Merrit W. Green:

    That’ right.

    Felix Frankfurter:

    The Union says, we’ll do so on and so, all on its own.

    Nobody could go into a Court in Ohio, and just force it.

    Merrit W. Green:

    That’s right.

    Felix Frankfurter:

    How was that — this situation was, your situation, that kind of a thing or was it a conjoined sub-consensus of agreement between two people forgetting about 301 in which there would be a suit; a potential suit in Ohio Court.

    Merrit W. Green:

    No I don’t believe that was ever within contemplation of the parties (Inaudible)

    Felix Frankfurter:

    Alright.

    For me it’s decisive, that question is decisive.

    Hugo L. Black:

    You say that if obtained, none of the thing that collective bargaining agreement, since I’ve ever have heard about collective bargaining agreement, the provisions of Section 4 put it on. You wanted it but the Governor will not reduce rates (Voice Overlap)

    Merrit W. Green:

    That’s right.

    Hugo L. Black:

    That you will preserve jobs security, that you’re preserve the recreational facilities and so forth.

    Merrit W. Green:

    That’s right.

    Hugo L. Black:

    Well in that — the communist thing if you have in the labor agreements?

    Merrit W. Green:

    Yes.

    I think those are the things —

    Hugo L. Black:

    But what you want — what was the purpose in warranting your client?

    Merrit W. Green:

    So that we —

    Hugo L. Black:

    Who are you warranting it, to the public?

    Merrit W. Green:

    We were saying that the — to L-M-C that we could assure you that we are not going to — these people come back to work, we’re not going to —

    Hugo L. Black:

    And — and were you telling them not to go and get the other people that we need to do certain thing or shouldn’t that the other?

    Merrit W. Green:

    Well, I don’t know who is making the first offer to do what.

    Hugo L. Black:

    Just saying who is making the offer. That was on purpose wasn’t it?

    Merrit W. Green:

    I think that that was —

    Hugo L. Black:

    Distributed to them, through them and they will send it back to you and this is the agreement you reached.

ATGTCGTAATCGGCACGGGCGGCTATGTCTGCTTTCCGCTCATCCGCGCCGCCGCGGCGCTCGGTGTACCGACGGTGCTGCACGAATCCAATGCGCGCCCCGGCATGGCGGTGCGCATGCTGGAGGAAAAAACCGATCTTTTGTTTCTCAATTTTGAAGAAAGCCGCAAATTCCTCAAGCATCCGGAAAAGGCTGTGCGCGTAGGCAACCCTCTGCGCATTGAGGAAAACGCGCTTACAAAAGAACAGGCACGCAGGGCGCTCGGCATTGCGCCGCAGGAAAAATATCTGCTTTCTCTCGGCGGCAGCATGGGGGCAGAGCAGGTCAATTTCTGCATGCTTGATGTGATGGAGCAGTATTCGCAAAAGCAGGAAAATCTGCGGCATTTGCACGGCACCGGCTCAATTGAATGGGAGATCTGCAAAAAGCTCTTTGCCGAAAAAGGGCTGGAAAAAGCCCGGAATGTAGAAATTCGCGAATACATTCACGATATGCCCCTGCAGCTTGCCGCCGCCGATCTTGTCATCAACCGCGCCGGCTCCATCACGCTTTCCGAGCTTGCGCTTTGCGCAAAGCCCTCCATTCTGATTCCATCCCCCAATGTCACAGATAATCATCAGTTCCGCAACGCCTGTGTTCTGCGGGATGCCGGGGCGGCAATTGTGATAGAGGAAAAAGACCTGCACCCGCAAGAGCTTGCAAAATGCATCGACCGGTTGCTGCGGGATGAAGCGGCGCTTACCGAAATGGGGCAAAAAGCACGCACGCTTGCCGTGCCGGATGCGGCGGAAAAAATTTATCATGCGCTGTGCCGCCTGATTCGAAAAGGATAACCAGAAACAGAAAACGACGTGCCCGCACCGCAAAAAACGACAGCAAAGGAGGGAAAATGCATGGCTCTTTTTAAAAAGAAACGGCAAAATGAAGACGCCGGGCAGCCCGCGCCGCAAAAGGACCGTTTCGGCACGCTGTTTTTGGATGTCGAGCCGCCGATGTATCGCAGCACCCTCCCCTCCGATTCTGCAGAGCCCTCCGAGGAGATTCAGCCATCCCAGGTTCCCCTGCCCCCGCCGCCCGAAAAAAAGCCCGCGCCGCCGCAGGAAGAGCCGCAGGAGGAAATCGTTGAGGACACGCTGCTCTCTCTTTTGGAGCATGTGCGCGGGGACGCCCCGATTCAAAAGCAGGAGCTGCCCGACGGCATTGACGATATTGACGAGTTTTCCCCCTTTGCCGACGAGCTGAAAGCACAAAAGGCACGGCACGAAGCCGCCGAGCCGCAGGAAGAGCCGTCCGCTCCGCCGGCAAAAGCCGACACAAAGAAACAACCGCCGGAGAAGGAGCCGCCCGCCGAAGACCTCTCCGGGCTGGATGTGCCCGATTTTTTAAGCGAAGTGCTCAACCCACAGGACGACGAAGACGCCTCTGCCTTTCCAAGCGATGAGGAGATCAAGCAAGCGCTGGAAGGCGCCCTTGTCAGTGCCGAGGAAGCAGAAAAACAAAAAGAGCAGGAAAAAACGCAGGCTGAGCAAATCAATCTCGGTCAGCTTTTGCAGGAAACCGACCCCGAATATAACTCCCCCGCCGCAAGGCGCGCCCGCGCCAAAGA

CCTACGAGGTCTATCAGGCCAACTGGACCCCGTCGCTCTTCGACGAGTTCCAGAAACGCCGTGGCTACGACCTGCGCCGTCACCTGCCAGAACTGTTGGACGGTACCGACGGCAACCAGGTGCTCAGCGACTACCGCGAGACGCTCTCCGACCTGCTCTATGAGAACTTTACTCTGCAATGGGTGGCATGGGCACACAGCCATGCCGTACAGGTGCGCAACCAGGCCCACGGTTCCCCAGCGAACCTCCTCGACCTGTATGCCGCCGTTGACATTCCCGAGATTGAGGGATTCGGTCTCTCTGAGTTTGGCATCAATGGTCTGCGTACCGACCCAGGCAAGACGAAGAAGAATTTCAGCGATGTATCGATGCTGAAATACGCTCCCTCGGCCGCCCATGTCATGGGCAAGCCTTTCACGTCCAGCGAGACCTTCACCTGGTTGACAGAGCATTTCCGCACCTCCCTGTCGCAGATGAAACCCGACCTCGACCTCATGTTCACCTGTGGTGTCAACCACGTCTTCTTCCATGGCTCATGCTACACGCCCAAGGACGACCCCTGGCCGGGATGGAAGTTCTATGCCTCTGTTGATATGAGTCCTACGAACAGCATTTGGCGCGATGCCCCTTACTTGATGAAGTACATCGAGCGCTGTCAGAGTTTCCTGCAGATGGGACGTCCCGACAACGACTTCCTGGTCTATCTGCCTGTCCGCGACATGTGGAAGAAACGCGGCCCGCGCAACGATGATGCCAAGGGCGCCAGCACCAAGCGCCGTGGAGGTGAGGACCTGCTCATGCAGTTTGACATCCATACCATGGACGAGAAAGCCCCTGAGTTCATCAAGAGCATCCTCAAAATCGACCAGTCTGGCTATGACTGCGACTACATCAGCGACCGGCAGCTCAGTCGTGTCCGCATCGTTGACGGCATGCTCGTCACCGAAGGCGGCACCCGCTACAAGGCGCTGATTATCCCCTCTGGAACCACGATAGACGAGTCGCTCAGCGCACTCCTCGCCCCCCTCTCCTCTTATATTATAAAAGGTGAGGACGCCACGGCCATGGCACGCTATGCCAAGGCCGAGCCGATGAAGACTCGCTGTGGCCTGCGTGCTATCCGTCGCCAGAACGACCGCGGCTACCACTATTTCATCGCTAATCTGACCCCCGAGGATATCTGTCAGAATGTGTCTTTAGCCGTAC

Merrit W. Green:

    That’s right.

    Hugo L. Black:

    That you’d give them job security and you wouldn’t reduce their pay.

    Merrit W. Green:

    There isn’t any question about that.

    Hugo L. Black:

    And you say they can’t enforce that for breach of contract?

    Merrit W. Green:

    Well, I don’t say — well again, we get back to what we were talking about before is to what that — the narrow issue here is of course is whether or not this is that type of contract under the 301.

    These other things, well they can enforce it or not, those are some secondary issues that are down the road.

    For — for instance, you would have Communist Union where they’re proper plaintiffs and I think that’s what Judge Paul was talking about that the question that Justice Stewart raised.

    In other words, we’re talking about agreement.

    Hugo L. Black:

    (Voice Overlap) opinion, I can’t tell exactly what he was (Voice Overlap)

    Merrit W. Green:

    Well, that’s in the record you see but the — in the — the key to this thing for instance, as I say, this is down the road.

    The so called grievance procedure says, “Any individual employee who may have a grievance may do certain things.”

    I mean if he can’t solve the grievance then he can go to — to L-M-C.

    There’s no place in here does it say that the labor unions may agree as such, nor is there anything —

    Hugo L. Black:

    Do you consider that (Inaudible) on this because you didn’t sign the name to it?

    Merrit W. Green:

    Well, no, no, no, I don’t think that —

    Hugo L. Black:

    Do you consider that they are?

    Merrit W. Green:

    No, I don’t think that whether it was signed or not with a — even if we were to sign it, I don’t think that we’ve been more liable, signs this agreement, I don’t think that’s it.

    You see — you did have these two things here, the labor union brings us action for its own benefit.

    I don’t think they’re a recipient under 7, under Section 7 because the only person who had the right to agree under the agreement, if you want to call it that, was the individual employee.

    Hugo L. Black:

    Wasn’t it in effect?

    Merrit W. Green:

    Well, that was a — that was an understanding between the people.

    That was the agreement and let’s — let’s say it’s the agreement.

    Hugo L. Black:

    Well that — it either was or wasn’t in your judgment, was it an agreement or not?

    Merrit W. Green:

    We don’t — we think it was an agreement to do certain things, but was not an agreement which met the requirements of Section 301 (a) to enable a labor union which was not a party to it as such to bring an action in the Federal District Court.

    Hugo L. Black:

    Suppose it signed — supposed signed it, would that (Voice Overlap)

    Merrit W. Green:

    I don’t think that made a difference (Voice Overlap)